5 insights revealed from analyzing 25,537 B2B sales conversations with AI

All to find out what actually works on sales calls

My heart sank.

I had just started my new job at Gong.io, and I was immediately sent to meet on-site with a big potential customer to try to seal the deal (or at least progress it to a next logical step).

My new team was counting on me to get this one closed. It would mean a lot for us.

Throughout the meeting, my level of confidence oscillated up and down as the buying panel seemed to dip in and out of interest.

These guys were tough to read.

And then they said the dreaded phrase…

I asked them their timeline for purchase, and they responded:

Good question. This technology looks incredibly interesting and useful. We still need to figure out who can give the final go ahead on this interally. We’ll be back with you next week.

I know what you’re thinking… Isn’t that a good sign?

Doesn’t it seem like they’re headed in the right direction?

Wasn’t that a “buying signal”?


Counterintuitive Sales Call Insights

By the end of this article, you’ll understand why that bolded phrase struck me with dread.

But I have more to share than just that.

Here’s what I mean

For you to understand the research and data below, you have to know something about Gong, and the business we are in.

And that business is B2B sales conversation intelligence.

Broadly speaking, we provide the platform that records & transcribes sales calls, maps them to CRM outcomes, and uses AI to analyze which sales behaviors are leading to the highest win-rates.

Here’s why that context is relevant for the rest of this post…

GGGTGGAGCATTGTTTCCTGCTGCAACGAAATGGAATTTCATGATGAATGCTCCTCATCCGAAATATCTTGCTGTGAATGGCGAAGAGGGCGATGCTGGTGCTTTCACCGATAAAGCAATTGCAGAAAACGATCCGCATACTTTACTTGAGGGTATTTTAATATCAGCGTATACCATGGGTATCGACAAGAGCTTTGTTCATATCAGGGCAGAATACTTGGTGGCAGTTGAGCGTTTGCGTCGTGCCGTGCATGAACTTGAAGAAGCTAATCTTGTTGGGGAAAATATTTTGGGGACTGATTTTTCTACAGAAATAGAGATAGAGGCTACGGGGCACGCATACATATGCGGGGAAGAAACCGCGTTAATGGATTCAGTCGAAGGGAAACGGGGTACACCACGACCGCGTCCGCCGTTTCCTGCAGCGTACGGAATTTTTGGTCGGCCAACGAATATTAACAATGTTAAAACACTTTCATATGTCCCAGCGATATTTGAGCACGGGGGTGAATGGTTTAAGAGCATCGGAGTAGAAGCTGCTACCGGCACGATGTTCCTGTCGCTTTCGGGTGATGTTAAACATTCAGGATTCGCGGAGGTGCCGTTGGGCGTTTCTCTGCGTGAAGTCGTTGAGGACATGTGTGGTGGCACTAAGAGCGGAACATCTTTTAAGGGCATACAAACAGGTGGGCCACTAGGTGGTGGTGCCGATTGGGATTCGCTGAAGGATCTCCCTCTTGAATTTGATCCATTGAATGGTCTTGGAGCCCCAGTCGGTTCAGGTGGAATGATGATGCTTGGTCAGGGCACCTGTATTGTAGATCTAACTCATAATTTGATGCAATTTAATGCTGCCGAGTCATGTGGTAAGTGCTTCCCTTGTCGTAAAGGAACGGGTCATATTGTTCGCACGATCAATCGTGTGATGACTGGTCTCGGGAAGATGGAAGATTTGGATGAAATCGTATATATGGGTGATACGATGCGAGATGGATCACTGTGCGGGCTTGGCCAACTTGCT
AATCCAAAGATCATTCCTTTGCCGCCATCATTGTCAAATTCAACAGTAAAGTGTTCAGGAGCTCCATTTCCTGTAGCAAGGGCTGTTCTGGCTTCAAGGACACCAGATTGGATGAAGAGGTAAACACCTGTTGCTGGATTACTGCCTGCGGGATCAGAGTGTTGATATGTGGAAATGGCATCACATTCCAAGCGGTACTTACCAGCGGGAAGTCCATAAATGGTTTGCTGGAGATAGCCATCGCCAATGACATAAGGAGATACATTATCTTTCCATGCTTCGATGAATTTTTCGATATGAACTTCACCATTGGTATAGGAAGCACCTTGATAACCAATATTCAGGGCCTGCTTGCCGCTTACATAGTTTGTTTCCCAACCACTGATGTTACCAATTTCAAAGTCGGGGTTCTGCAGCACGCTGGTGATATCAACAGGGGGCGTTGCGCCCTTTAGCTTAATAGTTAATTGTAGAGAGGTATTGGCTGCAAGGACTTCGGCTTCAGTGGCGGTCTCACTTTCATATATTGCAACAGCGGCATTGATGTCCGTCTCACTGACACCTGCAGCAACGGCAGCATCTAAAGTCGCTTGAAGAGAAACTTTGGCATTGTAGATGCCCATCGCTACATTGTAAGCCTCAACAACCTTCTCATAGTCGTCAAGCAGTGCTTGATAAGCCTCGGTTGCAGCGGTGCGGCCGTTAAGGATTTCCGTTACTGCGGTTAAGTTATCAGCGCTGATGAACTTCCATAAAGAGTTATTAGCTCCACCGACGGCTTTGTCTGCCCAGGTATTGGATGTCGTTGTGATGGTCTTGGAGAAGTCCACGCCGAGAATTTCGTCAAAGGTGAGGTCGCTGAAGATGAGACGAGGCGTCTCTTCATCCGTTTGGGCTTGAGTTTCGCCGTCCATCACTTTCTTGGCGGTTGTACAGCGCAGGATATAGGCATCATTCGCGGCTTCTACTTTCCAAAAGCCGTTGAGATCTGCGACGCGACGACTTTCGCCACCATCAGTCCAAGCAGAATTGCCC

Data-Driven Sales Conversations?

Among 17 of our customers, we analyzed anonymized sales conversation data in pursuit of answering the question: What works on sales calls (and what doesn’t)?

The data was drawn from a pool of well-known B2B technology companies, typically in the mid-market range in terms of size.

We aimed to identify conversational patterns and trends that were leading to the best sales outcomes: higher win-rates, more revenue, and shorter sales cycles.

How We Did It

First, here’s an outline of the analytical approach we used to surface these trends:

  • The call recordings of 25,537 B2B sales calls conducted on platforms like GoToMeeting, join.me, and Webex were analyzed — the average call duration was 43 minutes.
  • First, we tied the CRM opportunity outcomes to each corresponding call
  • Recordings were then speaker-separated and cleanly transcribed from speech-to-text
  • Lastly, we ran Gong’s artificial intelligence engine through the calls and transcripts to categorize key sales behaviors and topics discussed

Here’s what we’ve learned so far…


ONE: The Golden “Talk-to-Listen Ratio”

Most sales reps are talking way more than they think they are. The average rep spends 65–75% of the total call speaking, rather than listening.

The typical dialogue between sales rep, and prospect

The highest yield sales conversations hover around the 43% mark of total call time spent speaking.

43/57 seems to be the golden ratio

And it turns out, increasing the customer’s talk time from 22% to 33% radically boosts sales outcomes.

There is a direct correlation between listening time, and win-rates